Colonial period

During the entire Dutch colonial era, West Java fell under Dutch administration centred in Batavia. The Dutch colonial government introduced cash crops such as tea, coffee, and quinine. Since the 18th century, West Java (known as "De Preanger") was known as a productive plantation area and became integrated with global trade and economy. Services such as transportation and banking were provided to cater for wealthy Dutch plantation owners. West Java is known as one of the earliest developed regions in the Indonesian archipelago. In the early 20th century, the Dutch colonial government developed infrastructures for economic purposes, especially to support Dutch plantations in the region. Roads and railways were constructed to connect inland plantations area with urban centres such as Bandung and the port of Batavia.

Post independence

After Indonesian independence in 1945, West Java became a supporting region for Jakarta, the Indonesian capital. Jakarta remained as the business and political centre of Indonesia. Several regencies and cities in West Java such as Bogor, Bekasi and Depok were developed as supporting areas for Jakarta and came to form the Greater Jakarta area or Jabodetabek (Jakarta, Bogor, Depok, Tangerang and Bekasi). The northern area of West Java has become a major industrial area, with areas such as Bekasi, Cikarang and Karawang sprawling with factories and industries. The area in and around Bandung has also developed as an industrial area.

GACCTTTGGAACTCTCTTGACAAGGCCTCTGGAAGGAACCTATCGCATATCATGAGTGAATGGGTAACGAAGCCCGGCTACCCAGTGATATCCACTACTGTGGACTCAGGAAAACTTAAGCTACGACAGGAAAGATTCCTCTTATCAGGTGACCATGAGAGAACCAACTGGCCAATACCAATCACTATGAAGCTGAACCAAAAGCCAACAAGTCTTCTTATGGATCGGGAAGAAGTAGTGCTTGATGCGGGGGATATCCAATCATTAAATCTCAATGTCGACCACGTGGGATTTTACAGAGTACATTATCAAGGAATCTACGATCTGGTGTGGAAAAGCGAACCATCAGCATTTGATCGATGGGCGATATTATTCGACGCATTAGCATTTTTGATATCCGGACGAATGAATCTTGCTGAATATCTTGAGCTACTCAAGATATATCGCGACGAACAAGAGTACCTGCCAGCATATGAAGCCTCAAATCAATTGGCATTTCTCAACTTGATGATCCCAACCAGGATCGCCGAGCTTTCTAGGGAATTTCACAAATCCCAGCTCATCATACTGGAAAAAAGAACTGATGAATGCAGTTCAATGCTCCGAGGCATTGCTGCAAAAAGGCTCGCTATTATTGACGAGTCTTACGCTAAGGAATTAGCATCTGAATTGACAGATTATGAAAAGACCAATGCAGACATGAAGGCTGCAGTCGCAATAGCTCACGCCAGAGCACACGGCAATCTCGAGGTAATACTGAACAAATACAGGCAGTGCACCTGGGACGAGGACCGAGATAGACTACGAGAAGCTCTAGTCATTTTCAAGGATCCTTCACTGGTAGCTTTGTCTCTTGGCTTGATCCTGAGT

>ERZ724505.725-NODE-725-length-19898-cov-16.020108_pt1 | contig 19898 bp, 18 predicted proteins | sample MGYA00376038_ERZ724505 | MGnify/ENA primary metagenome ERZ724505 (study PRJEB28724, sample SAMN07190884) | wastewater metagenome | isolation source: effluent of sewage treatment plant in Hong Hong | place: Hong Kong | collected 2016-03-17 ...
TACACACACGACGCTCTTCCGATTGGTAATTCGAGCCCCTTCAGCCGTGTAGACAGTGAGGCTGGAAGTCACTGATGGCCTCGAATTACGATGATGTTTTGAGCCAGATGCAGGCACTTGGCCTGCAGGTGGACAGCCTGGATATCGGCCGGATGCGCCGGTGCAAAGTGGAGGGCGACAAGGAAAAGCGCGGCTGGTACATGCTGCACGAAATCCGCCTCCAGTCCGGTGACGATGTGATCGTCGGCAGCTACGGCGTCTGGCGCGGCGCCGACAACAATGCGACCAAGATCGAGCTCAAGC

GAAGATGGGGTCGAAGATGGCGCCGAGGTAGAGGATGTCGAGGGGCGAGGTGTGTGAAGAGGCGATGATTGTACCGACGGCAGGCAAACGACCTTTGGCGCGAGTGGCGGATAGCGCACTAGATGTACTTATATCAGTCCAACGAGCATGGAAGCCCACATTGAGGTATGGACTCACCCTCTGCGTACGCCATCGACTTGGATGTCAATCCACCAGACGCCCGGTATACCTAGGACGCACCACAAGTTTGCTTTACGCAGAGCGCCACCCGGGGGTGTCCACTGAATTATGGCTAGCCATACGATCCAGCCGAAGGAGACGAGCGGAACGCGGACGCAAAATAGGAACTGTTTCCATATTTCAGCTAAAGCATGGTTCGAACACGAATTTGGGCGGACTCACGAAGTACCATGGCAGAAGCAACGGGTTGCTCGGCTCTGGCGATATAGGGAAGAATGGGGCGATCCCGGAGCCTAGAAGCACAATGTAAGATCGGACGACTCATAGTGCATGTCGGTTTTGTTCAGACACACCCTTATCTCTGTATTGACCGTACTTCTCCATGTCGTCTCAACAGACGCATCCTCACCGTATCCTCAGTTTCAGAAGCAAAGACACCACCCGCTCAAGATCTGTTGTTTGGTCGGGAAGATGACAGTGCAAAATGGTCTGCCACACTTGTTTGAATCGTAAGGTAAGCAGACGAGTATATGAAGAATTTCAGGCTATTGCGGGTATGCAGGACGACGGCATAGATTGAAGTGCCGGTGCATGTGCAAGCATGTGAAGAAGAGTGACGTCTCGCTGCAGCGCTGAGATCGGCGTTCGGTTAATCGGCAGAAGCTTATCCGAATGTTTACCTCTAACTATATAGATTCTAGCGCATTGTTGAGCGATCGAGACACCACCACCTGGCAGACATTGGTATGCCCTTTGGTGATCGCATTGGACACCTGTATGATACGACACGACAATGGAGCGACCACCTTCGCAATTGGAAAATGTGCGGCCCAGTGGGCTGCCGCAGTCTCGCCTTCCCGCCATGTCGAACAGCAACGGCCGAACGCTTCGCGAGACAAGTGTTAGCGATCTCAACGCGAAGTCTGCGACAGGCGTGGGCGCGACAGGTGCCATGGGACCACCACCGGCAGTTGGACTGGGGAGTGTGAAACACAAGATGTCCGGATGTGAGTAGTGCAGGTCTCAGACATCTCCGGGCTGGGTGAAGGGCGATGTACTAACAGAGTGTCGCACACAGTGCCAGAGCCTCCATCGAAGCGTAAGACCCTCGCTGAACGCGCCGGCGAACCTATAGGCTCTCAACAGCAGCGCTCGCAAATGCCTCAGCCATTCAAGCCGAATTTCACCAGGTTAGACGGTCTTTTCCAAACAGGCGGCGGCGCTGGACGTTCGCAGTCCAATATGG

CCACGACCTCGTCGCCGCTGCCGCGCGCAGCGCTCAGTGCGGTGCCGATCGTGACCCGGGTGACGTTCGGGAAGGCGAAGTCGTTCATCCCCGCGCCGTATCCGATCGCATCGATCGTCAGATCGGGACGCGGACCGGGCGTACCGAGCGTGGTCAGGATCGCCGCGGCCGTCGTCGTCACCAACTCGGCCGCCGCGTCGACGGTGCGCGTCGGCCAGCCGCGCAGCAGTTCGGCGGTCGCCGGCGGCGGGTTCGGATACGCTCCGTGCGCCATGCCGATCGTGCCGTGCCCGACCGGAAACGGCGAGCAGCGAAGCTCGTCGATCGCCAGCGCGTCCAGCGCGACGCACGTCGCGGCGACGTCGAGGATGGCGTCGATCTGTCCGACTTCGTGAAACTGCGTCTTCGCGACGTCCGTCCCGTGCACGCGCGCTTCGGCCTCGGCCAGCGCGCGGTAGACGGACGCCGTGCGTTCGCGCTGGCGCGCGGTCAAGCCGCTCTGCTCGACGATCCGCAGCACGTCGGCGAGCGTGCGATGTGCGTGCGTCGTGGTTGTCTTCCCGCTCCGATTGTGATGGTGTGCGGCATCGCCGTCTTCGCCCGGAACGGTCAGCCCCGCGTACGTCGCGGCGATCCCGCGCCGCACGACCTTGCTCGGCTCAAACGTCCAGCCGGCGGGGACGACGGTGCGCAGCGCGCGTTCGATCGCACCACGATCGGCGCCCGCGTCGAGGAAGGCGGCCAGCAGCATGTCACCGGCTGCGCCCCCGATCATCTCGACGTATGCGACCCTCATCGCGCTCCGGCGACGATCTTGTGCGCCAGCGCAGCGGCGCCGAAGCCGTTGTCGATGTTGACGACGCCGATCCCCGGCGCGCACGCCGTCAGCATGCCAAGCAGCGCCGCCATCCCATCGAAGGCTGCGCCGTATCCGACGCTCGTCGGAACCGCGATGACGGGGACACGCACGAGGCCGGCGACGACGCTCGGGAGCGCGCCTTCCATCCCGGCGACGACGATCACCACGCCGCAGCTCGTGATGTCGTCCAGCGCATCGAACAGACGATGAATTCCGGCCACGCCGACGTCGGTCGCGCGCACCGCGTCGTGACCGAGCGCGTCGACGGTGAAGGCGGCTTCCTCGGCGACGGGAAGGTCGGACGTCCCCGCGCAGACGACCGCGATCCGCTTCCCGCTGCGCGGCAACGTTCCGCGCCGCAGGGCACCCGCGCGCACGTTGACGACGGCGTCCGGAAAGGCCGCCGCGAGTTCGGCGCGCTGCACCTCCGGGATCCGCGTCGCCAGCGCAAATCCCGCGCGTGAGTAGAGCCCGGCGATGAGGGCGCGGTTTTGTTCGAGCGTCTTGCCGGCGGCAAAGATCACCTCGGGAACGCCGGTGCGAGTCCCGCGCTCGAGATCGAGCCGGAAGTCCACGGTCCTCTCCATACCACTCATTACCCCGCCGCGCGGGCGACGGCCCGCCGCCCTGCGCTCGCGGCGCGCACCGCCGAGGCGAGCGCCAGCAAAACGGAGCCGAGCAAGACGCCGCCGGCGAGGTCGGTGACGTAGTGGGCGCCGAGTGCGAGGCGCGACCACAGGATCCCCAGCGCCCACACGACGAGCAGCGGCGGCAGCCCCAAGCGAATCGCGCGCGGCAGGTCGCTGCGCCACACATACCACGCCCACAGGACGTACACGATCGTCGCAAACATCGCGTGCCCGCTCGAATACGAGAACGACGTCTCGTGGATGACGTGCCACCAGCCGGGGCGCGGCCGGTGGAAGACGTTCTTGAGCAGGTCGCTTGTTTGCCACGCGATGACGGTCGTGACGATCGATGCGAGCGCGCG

Natural resources

Rancabali, Bandung Regency Rancabali bandung.jpg
Rancabali, Bandung Regency

Based on the data from Indonesia State Secretary, the total area of rice fields in West Java Province in 2006 was 9,488,623 km which produced 9,418,882 tons of paddy in 2006, consisting of 9,103,800 tons rice field paddy and 315,082 tons farmland paddy. Palawija (non-rice food) production, reached 2,044,674 tons with productivity 179.28 quintal per ha. Nevertheless, the widest plant's width is for corn commodity which reaches 148,505 ha. West Java also produces horticulture consists of 2,938,624 tons vegetables, 3,193,744 tons fruits, and 159,871 tons medicines plants/ bio pharmacology.

Forest in West Java covers 764,387.59 ha or 20.62% from the total size of the province. It consists of productive forest 362,980.40 ha (9.79%), protected forest 228,727.11 ha (6.17%), and conservation forest 172,680 ha (4.63%). Mangrove forest reaches 40,129.89 ha, and spread in 10 regencies where coasts are available. Besides, there is also another protected forest of about 32,313.59 ha organised by Perum Perhutani Unit III West Java and Banten.

From the productive forest, in 2006 West Java harvested crop of about 200,675 m³ wood, although the need for wood in this province every year is about 4 million m³. Until 2006, populace forest's width 214,892 ha with wood production is about 893,851.75 m³. West Java also produces non-forest's crop which is potential enough to be developed as forestry work, such as silk, mushroom, pine, dammar, maleleuca, rattan, bamboo, and swallow bird's nest.

In the fishery sector, commodities include goldfish, nila fish, milkfish, freshwater catfish, windu shrimp, green mussel, gouramy, patin, seaweed and vaname shrimp. In 2006, this province harvested 560,000 tons of fish from fishery cultivation crop and brackish or 63.63% from fishery production total in West Java.

In the poultry field, dairy cow, domestic poultry, and ducks are common commodities in West Java. 2006 data stated that there are 96,796 dairy cows (25% of the national population), 4,249,670 sheep, 28,652,493 domestic poultries, and 5,596,882 ducks (16% of the national population). Now there are only 245,994 beef cattle in West Java (3% national population), whereas the need every year is about 300,000 beef cattle.